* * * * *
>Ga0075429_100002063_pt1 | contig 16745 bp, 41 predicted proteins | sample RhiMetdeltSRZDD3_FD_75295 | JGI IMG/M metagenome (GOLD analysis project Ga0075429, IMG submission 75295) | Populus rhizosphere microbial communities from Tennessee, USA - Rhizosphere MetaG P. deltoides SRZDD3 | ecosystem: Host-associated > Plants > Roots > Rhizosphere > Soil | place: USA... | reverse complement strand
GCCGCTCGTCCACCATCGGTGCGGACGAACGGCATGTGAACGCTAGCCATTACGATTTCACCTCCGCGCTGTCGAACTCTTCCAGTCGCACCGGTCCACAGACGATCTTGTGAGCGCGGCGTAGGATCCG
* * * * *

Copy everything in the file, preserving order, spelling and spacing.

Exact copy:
>Ga0075429_100002063_pt1 | contig 16745 bp, 41 predicted proteins | sample RhiMetdeltSRZDD3_FD_75295 | JGI IMG/M metagenome (GOLD analysis project Ga0075429, IMG submission 75295) | Populus rhizosphere microbial communities from Tennessee, USA - Rhizosphere MetaG P. deltoides SRZDD3 | ecosystem: Host-associated > Plants > Roots > Rhizosphere > Soil | place: USA... | reverse complement strand
GCCGCTCGTCCACCATCGGTGCGGACGAACGGCATGTGAACGCTAGCCATTACGATTTCACCTCCGCGCTGTCGAACTCTTCCAGTCGCACCGGTCCACAGACGATCTTGTGAGCGCGGCGTAGGATCCG